By delving deep into data available from mobile usage and other sources and using algorithms, we can get insightful findings and variables that can help building surrogate financial histories of individuals, who do not have formal financial documentation.

 

Tech companies may be disrupting financial services, but they lack the solid relationships built up by traditional banks over generations. Traditional banks will continue to be the most trusted financial allies of people despite the fact that stringent regulation is effectively hamstringing them in remote areas which are being mostly served by banks weak digital and communications infrastructure and non-standardised processes has impeded shift towards digital banking.  

 

The need of the hour is for the Modi-II Government to reinvigorate, through a two-pronged strategy, the policy focus on financial inclusion, by one, meaningful access to bank accounts, and two, adopting a life-cycle approach to inclusion, where the account forms the gateway to access an entire gamut of products and services, including long term savings, investments, and insurance.

 

The biggest barrier to account usage is the lack of proximity to transaction points, and policy has tried to increase this through two routes, namely through payments banks and business correspondent (BC) networks. But viability remains a serious concern given multiple parallel networks of BCs in a geography has resulted in fragmentation of income streams and profitability.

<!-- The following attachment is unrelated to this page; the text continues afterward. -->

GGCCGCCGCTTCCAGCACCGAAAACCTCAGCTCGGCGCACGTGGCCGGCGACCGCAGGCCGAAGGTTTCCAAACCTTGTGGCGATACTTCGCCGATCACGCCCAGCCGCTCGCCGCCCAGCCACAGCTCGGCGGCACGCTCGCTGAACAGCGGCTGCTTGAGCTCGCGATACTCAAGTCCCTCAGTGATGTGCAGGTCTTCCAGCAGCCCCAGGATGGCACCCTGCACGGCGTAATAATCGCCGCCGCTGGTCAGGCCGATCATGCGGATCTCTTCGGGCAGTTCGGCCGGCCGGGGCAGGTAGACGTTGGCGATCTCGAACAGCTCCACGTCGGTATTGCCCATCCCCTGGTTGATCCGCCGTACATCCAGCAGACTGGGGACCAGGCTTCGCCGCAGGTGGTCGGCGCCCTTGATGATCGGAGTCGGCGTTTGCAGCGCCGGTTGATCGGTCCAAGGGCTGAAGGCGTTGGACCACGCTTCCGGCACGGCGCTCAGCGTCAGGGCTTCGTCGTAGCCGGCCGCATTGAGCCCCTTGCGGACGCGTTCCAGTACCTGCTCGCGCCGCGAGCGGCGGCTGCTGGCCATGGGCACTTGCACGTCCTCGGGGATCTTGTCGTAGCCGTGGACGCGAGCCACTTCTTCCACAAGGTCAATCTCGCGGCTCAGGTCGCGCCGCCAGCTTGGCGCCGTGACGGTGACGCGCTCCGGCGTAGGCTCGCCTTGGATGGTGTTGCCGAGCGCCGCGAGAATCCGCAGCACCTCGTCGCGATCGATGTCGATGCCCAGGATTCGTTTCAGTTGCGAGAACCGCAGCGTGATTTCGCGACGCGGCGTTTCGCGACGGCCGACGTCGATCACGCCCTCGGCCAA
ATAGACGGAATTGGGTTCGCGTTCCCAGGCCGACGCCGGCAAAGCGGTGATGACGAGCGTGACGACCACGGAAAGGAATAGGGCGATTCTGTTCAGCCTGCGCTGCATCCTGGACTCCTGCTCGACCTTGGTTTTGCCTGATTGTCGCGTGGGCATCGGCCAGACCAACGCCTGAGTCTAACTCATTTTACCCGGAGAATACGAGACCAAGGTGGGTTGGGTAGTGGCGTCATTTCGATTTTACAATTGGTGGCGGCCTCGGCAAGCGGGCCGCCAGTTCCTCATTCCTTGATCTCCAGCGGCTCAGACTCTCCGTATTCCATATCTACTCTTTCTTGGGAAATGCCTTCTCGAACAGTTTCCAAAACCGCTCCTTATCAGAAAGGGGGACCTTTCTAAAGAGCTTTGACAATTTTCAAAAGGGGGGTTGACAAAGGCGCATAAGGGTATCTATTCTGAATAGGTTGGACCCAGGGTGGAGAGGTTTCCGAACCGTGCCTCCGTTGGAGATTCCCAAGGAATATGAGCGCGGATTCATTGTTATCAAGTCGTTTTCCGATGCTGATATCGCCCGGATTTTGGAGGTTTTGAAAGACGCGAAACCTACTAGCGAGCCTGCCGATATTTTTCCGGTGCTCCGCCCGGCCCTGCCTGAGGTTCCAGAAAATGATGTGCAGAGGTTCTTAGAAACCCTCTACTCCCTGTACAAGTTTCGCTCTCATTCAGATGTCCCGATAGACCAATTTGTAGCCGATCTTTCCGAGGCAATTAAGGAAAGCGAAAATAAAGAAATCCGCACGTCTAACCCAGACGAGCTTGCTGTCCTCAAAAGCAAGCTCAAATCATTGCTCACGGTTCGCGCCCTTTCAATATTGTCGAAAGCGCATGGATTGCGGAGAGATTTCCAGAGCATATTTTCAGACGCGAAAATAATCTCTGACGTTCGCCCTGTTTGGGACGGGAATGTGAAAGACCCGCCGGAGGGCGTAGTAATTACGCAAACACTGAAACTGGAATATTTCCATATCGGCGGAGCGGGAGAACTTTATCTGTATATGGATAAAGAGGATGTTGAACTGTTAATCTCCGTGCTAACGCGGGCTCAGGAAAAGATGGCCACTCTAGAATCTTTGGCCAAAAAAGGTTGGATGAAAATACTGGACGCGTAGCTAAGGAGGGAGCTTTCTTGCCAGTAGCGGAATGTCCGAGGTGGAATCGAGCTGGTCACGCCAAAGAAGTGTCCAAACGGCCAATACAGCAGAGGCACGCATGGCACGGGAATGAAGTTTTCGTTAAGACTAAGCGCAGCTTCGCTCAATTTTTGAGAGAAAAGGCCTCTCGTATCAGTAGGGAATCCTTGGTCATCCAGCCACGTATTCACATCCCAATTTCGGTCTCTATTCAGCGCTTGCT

Allowing for white-label BCs will ensure optimal utilisation, with multiple banks sharing the same BC. For this, the white-label BCs must meet certain prudential criteria and real-time technology capabilities for obtaining direct access to settlements systems.

 

Financial exclusion denies people the stability of a savings account, established credit and insurance. Since low income women live entire lives outside the formal banking system, they struggle with poor credit history and are most likely to fail in getting a loan.

 

Primarily, financial products are distributed through two systems — branch and non-branch delivery. However, due to the limited reach and poor viability of the branch system in rural areas, a large number of initiatives have been taken to reach the last mile through the non-branch route. Some of the initiatives have been mobile ATMs, smart cards and mobile banking, use of intermediaries including SHGs, MFIs, post offices, and the business correspondent/facilitators model.